“Wow, I really thought of everything to stretch this out as long as possible.”
“Oh, never mind, I’m just thinking to myself.”
Mr. Odersky shook his head solemnly, before turning to his daughter. “The prognosis doesn’t sound good Philomena, but I assume you have a plan?”
“Yes, as you can see I haven’t made any notes on this map about the warrens we’re currently in.”
“Why?” I asked.
“In case they get hold of the map, we don’t want to give away our only advantage. Now, my plan.” She looked up from the map and stared at each of us in turn. “Some of you are not going to like this.”
I had a sneaking suspicion I knew out of the two of us who was going to like it the least.
“Explain.” Said Mr. Odersky.
“Well after doing a quick head count it seems we’re outnumbered.”
“I knew this town was sick, but not that sick.” I gasped.
“Indeed, as such it doesn’t seem likely that we’ll be able to fight our way out of here. We’re going to need to be a little bit more devious. It’s not marked on the map but here is one of our warren doors. As you can see it’s pretty close to the only exit, as well as being in the middle of the Hater nest. If we can distract enough of the Hater’s into leaving their posts on a chase than the survivors can break through the few remaining guards, getting themselves and the Marmite stocks out.”
“So, where do I come into this?” I asked, already knowing the answer. “I assume that’s why you brought me into this meeting?”
Philomena nodded. “You’re a face.”
“Yes. Our enemies know who you are. You were there at the start, in truth you pretty much kicked this whole thing off. Your image has been passed from Hater to Hater via mobile phone, all to a man out there know you.”
“Exactly, which is why you’re going to be the distraction.”
“Yep. You, dear boy are going to be our people’s saviour.” Said Mr. Odersky, his solemn gaze boring into me over his garish silk shirt.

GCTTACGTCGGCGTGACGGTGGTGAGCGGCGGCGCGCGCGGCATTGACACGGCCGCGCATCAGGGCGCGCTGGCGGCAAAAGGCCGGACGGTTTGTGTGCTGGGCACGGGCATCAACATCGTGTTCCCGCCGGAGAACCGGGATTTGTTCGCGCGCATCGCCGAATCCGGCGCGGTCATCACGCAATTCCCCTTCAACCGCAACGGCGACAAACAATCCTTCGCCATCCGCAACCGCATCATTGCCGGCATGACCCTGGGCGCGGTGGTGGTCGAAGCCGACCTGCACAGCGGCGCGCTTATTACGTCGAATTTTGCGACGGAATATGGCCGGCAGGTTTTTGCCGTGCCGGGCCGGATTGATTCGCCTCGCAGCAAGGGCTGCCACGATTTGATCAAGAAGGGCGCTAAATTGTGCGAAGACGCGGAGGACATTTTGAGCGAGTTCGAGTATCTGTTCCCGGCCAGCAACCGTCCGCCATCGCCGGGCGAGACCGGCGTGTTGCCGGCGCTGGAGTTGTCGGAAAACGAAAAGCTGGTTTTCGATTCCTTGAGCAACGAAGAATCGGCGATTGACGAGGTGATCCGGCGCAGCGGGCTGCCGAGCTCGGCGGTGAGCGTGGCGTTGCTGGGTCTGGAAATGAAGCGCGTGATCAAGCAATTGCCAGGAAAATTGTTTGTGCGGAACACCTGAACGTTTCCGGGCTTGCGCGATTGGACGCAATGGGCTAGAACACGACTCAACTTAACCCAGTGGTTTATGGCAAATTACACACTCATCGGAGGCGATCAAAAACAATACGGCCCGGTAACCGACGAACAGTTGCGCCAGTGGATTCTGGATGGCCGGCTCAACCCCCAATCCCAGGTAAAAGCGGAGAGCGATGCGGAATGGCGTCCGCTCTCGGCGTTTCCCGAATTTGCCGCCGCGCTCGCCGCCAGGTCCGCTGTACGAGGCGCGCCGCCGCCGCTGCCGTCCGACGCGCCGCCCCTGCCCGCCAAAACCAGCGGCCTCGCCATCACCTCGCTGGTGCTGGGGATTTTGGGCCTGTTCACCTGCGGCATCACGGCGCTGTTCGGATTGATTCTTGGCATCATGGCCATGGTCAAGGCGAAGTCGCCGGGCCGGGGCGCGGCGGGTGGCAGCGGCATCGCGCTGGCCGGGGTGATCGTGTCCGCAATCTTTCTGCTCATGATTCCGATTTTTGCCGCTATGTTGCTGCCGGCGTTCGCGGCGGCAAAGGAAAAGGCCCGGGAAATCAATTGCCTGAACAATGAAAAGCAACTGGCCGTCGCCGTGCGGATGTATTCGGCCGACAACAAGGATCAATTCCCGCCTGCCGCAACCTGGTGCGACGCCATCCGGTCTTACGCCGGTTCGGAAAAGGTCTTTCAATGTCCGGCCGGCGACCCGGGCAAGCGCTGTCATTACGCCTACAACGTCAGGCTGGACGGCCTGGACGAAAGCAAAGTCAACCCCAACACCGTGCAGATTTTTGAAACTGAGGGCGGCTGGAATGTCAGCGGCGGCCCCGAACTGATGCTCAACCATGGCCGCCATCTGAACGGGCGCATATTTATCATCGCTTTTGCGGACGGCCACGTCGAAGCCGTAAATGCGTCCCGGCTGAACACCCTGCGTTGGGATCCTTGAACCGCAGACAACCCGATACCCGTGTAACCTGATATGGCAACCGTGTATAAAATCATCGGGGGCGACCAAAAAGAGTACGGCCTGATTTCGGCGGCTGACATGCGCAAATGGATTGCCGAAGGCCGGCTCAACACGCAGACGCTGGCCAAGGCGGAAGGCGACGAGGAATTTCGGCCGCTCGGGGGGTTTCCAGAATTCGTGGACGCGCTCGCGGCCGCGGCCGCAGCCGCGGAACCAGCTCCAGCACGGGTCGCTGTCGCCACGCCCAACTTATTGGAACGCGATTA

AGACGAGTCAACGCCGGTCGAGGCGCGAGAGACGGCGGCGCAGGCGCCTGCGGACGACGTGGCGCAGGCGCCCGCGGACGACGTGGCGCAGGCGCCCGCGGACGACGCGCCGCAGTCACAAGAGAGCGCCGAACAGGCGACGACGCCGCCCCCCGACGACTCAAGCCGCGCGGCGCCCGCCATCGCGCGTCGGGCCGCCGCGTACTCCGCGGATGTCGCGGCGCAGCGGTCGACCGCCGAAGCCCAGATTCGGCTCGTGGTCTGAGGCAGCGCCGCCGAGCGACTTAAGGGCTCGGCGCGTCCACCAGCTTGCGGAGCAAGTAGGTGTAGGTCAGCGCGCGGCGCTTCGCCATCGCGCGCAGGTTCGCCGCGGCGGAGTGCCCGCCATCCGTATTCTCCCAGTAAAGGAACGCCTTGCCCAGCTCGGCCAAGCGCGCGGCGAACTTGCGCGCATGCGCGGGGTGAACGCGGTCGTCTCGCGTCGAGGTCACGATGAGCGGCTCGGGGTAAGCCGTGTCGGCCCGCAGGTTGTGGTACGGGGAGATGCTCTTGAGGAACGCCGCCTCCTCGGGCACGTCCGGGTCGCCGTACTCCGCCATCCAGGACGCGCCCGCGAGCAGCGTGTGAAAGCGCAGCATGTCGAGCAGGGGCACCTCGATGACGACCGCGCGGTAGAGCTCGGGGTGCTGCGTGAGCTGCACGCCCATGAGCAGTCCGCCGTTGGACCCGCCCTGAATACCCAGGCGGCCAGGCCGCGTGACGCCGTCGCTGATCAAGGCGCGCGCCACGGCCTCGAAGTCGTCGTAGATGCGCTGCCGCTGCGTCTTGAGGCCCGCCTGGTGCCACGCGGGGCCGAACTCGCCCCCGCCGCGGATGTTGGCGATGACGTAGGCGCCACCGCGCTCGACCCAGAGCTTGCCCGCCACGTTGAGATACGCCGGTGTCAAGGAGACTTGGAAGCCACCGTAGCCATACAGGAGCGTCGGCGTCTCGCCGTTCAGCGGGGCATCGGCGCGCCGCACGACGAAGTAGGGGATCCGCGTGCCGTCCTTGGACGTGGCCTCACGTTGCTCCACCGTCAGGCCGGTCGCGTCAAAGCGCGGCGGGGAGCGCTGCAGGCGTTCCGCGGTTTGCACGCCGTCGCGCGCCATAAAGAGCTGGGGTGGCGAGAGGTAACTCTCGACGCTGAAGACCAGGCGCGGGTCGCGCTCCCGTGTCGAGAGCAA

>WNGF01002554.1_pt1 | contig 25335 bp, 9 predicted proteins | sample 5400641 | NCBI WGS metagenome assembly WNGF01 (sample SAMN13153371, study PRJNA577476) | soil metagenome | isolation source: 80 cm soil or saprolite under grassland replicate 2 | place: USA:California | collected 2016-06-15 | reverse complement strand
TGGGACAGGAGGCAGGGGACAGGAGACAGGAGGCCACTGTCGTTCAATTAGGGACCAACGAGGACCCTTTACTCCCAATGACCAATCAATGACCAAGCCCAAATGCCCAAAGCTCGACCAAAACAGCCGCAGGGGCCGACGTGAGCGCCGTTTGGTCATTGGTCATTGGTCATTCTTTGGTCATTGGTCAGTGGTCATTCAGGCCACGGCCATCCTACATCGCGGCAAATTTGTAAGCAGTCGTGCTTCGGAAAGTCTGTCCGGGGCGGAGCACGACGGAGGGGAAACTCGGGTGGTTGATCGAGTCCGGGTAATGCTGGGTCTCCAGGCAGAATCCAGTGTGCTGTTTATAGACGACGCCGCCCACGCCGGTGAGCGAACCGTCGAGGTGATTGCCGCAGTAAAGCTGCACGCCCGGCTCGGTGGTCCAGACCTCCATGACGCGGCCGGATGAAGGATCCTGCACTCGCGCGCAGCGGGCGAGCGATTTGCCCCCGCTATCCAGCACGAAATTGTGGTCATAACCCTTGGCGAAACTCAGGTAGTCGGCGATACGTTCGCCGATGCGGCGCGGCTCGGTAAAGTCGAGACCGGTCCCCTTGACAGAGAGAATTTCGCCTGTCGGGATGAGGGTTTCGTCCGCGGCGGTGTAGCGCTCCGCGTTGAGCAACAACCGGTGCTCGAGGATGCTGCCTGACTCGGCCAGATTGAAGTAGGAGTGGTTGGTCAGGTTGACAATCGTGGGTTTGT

“What? No, no, no, no. Why do we even have to do this? They might have control of the store, but we’ve got all of the warehouse back here. We can wait them out. No-one, and more importantly, me, has to get hurt.”
“That’s not going to cut it, Dear.” Said my boss.
“Because we’ve got work in two days, almost all of us, in fact. We haven’t got time to waste in a supermarket waiting for the Haters to get bored and go home.”
“But surely the ‘Haters’ all have work as well, so we can all leave amicably, right?”
“First off, it’s Osmund, not Shirley, which you really should know by now. Secondly, you haven’t seen the Haters out there. Statistically speaking Lover’s are successful hard-working people. Those who dislike Marmite tend to be mentally unstable, rubbish at their jobs and generally terrible human beings.
In essence, Dear, stop wasting time, you’re going out there as our bai- I mean saviour, and that’s the end of it.”
I did much groaning and whinging, but Mr. Odersky was having none of my protestations.
“You won’t be alone though. My own daughter, Philomena, will assist you. She knows the layout of the land better than any of us. She can guide you round, help you out of any tight spots.”
I brightened. “Oh? Well that doesn’t sound too bad then.”
“Speak for yourself.” She mumbled, glowering at her father.
Before I could respond Mr. Odersky stood up, straightening his shirt out.
“I shall leave. I need to rally my people together and explain the plan. Meanwhile you two need to get out there. Philomena, get him prepared.”
“Aye aye Dad.”
“And Dear, good luck. May god have mercy on your soul.”
“Oh, well thanks, Mr. Odersky.”
“Don’t mention it. I’ll see you two on the other side.”
And without a further word the leader of the Lovers left, his spurs clacking noisily down the corridor.
“Shall we go?” I asked Philomena.
“In a second. We, er, have to go the same way as my Dad. It’d be a bit weird if we followed him straight out after that morose farewell. We’ll give it a minute.”